So here we enter the realm of social networking.  Discussions are important in advancing ideas.  They get the creative juices flowing.  So Lenora would like to not only share her ideas with colleagues near and far, but also gather new information from an exchange of ideas.  Buffy Ste Marie, author of the Cradleboard Project, seems to expose the problem of distribution of resources:

“Even with regard to local tribal curriculum, teachers in a faraway state can’t find the best of the best in a concise and usable form.”

The nature of the information is an important aspect here.  Lenora can share many ideas without having to use multimedia such as slide shows or videos.  I see her site as mostly text driven.  But of course, she most likely wants to make it more visual than that, recognizing that visual literacy is now included in the definition of literacy (Biebrich, p. 27).

She can certainly address all these needs with a wiki.  Creating a wiki is a small matter.  It costs nothing, it can be created in a short amount of time, especially with good instructions (available online as part of the help function) and it addresses all her needs, including the need for a collaborative space.  She can also set permissions to allow only certain people to collaborate (through a membership she approves).

Not only are the pages collaborative, she can also make use of the discussion function that is integrated in each page.

If she is concerned about commercials on the site, she can ask for a site that is used for education and have no ads show up at all.  Wiki sites can be shared with the world or kept private for members only if she is concerned about confidentiality.

As for formatting pages, this is very similar to a simple wordprocessor.  She can use templates to choose the look and feel of the wiki.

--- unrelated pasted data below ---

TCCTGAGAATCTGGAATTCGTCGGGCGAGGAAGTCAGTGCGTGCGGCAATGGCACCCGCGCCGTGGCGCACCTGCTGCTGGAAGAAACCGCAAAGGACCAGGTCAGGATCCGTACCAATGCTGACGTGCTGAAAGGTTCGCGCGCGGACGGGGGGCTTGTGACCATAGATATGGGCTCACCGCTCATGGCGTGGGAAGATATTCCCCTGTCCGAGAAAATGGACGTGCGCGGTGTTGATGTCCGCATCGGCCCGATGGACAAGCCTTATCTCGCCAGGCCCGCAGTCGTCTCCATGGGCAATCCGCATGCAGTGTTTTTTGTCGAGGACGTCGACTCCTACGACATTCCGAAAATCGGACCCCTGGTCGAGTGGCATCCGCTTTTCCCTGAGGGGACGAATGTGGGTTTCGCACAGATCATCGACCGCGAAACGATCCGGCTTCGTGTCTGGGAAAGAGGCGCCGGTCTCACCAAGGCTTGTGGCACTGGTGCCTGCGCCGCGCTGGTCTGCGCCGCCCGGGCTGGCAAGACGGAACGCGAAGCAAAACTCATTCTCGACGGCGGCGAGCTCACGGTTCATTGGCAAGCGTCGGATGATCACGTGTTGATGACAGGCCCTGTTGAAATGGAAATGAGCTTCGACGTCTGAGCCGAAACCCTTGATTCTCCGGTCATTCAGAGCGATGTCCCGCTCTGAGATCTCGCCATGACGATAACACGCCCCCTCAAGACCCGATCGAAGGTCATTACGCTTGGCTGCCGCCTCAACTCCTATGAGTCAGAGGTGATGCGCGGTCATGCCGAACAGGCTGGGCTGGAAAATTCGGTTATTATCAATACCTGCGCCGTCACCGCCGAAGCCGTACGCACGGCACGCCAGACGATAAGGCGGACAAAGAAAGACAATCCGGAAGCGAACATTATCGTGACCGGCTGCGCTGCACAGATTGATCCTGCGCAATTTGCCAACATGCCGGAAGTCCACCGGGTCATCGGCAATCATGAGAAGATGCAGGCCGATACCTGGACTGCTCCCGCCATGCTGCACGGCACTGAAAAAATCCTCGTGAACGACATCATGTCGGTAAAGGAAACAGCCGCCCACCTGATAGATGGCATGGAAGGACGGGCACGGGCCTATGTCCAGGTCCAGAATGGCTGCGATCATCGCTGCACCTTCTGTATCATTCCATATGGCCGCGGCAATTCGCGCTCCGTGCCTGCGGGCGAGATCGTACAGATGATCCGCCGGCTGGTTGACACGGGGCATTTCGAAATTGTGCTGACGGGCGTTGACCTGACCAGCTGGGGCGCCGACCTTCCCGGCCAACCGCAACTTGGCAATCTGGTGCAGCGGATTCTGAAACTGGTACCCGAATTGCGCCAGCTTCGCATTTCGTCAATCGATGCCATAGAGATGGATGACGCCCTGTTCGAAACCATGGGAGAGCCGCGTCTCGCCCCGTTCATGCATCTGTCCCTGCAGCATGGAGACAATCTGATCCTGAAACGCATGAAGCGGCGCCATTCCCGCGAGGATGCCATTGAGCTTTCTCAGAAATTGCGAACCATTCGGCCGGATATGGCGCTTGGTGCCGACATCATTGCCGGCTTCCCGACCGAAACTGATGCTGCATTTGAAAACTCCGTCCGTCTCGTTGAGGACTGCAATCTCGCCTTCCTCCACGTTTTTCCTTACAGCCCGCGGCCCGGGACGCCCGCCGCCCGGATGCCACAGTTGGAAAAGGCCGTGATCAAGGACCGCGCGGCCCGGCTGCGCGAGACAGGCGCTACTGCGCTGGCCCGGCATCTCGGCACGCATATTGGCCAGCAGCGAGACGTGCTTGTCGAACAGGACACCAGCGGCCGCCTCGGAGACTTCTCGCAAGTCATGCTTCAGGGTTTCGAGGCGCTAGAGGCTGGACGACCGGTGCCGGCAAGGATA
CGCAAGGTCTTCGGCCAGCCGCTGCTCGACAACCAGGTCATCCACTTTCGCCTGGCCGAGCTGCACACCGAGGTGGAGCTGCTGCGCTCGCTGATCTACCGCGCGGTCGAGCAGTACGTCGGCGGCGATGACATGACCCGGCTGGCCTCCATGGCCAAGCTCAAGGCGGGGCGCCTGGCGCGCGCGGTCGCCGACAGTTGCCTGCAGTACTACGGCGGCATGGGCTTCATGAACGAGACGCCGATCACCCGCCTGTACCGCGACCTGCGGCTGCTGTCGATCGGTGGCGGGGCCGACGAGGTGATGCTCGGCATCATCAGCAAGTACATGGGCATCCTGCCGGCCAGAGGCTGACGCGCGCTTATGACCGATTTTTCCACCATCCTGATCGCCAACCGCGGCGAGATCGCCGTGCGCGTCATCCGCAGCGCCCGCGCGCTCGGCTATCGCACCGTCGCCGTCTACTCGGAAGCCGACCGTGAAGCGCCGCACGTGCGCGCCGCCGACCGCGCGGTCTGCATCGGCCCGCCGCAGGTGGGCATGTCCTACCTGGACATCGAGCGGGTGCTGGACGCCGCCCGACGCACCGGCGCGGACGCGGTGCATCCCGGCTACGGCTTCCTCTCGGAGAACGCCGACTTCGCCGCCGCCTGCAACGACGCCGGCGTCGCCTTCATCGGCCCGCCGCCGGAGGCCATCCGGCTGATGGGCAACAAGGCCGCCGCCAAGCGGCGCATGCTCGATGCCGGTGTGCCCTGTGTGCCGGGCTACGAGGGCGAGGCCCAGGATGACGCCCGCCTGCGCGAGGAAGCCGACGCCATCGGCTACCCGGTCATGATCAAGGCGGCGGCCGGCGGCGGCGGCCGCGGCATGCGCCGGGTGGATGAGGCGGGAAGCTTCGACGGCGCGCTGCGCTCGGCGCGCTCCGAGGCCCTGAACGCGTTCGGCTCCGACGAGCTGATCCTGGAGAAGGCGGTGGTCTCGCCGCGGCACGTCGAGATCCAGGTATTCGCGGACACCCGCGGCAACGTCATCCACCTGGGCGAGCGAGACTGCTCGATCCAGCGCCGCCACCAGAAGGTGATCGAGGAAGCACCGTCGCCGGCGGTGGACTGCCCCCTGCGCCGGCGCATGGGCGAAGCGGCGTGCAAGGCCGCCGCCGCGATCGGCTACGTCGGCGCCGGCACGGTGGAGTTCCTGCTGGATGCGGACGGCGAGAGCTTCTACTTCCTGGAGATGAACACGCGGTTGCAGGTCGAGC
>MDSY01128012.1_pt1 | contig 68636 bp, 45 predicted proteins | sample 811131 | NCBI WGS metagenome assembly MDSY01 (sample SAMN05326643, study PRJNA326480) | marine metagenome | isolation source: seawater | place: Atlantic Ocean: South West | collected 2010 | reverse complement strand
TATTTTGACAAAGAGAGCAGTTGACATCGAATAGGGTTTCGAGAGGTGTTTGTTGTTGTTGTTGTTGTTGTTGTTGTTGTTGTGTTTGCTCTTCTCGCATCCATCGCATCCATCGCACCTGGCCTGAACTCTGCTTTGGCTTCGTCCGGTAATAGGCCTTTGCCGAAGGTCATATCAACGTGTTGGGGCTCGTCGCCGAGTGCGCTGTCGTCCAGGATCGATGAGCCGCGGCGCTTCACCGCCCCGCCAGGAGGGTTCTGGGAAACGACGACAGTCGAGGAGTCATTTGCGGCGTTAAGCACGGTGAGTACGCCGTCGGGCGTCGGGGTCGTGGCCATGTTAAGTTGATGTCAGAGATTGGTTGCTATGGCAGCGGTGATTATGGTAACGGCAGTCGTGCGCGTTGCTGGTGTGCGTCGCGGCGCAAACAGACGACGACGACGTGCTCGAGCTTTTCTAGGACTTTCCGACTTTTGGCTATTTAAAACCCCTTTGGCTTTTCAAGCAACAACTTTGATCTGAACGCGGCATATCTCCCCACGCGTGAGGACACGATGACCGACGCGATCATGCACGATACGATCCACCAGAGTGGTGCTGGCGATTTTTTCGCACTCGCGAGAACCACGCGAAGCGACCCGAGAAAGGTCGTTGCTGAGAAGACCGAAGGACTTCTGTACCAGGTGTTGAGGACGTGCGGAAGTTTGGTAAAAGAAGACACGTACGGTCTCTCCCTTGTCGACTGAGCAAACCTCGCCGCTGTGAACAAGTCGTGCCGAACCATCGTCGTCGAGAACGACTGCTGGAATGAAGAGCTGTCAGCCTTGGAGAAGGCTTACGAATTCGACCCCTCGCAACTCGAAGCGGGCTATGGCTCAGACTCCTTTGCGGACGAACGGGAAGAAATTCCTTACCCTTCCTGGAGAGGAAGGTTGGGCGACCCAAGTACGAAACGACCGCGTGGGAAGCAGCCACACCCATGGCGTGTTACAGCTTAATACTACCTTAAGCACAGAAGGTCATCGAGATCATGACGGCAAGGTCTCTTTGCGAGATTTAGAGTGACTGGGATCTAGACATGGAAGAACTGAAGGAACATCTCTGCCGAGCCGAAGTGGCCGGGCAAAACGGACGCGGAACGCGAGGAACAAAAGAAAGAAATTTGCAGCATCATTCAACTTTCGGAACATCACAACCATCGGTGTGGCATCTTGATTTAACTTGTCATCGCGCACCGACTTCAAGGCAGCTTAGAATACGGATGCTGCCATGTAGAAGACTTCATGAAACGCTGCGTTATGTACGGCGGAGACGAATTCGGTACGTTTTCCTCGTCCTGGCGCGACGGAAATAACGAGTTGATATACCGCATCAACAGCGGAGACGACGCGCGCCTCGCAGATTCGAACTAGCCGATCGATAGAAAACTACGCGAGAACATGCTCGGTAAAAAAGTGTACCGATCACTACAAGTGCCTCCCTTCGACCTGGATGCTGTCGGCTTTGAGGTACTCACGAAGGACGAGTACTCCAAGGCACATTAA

I have used wikis in my classes for over a year now and highly recommend them for their simplicity and ease of use.  You can view one of my class sites at bmi3c.wikispaces.com.  It took very little time to create the wiki, maybe 2-3 hours to start the initial pages (1 or 2 pages) and make design choices.  I used a model from another course I saw when I attended a workshop.  The workshop was definitely useful for advanced functions such as inserting a video file.  If Lenora can access a workshop on wikis through her school system or her professional organization, she might find it helps her get a head start.  If that is not possible, she can easily find a tutorial on the web or even go to the help function on the wiki site.  She can justify the cost of training to her administrators as a way to integrate further technology into her classroom.  For example, a wiki would be a wonderful way to preserve cultural information by creating a class project where her students are invited to interview their parents and grand-parents and then post the results (it could be something like the adult’s favourite anecdote from their childhood or bedtime story or family recipe).  The Cradleboard project has ideas that could certainly be adapted to a wiki space.